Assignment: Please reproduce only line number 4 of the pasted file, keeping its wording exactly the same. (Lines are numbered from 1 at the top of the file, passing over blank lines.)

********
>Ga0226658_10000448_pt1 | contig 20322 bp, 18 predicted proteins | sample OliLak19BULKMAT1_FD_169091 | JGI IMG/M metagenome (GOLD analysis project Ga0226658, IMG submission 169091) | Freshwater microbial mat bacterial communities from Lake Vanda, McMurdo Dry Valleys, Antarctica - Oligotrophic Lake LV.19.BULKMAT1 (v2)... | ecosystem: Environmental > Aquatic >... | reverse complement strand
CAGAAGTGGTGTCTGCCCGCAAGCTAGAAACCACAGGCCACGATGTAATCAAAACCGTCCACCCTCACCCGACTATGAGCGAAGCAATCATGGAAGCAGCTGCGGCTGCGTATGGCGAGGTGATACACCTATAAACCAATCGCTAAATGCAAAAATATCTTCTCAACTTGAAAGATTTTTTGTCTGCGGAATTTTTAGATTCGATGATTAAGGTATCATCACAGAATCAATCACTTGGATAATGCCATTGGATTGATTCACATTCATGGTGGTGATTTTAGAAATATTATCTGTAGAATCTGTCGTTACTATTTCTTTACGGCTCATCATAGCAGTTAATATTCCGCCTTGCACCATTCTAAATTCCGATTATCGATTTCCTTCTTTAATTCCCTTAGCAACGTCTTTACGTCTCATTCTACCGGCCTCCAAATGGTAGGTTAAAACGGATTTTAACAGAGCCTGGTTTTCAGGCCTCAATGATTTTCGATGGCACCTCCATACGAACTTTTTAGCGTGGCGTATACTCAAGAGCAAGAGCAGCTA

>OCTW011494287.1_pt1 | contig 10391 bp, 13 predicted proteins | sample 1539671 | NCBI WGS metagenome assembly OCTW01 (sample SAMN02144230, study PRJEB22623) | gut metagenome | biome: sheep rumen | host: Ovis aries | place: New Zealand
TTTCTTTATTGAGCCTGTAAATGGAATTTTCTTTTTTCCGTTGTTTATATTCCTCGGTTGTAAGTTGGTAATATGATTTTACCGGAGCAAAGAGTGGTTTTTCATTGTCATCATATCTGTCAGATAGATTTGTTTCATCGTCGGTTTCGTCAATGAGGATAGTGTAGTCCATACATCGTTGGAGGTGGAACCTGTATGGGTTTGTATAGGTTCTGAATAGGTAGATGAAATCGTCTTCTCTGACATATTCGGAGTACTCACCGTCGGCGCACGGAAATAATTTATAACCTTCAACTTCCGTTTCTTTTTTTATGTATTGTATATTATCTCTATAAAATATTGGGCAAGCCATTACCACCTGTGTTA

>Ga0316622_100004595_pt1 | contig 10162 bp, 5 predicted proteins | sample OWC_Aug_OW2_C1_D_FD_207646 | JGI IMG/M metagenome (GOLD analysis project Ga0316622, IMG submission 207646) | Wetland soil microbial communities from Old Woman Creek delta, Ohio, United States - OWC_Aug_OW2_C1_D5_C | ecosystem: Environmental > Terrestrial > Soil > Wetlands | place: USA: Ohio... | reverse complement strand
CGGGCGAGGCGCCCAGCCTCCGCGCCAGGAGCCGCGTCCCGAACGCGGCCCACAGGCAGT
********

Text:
TTTCTTTATTGAGCCTGTAAATGGAATTTTCTTTTTTCCGTTGTTTATATTCCTCGGTTGTAAGTTGGTAATATGATTTTACCGGAGCAAAGAGTGGTTTTTCATTGTCATCATATCTGTCAGATAGATTTGTTTCATCGTCGGTTTCGTCAATGAGGATAGTGTAGTCCATACATCGTTGGAGGTGGAACCTGTATGGGTTTGTATAGGTTCTGAATAGGTAGATGAAATCGTCTTCTCTGACATATTCGGAGTACTCACCGTCGGCGCACGGAAATAATTTATAACCTTCAACTTCCGTTTCTTTTTTTATGTATTGTATATTATCTCTATAAAATATTGGGCAAGCCATTACCACCTGTGTTA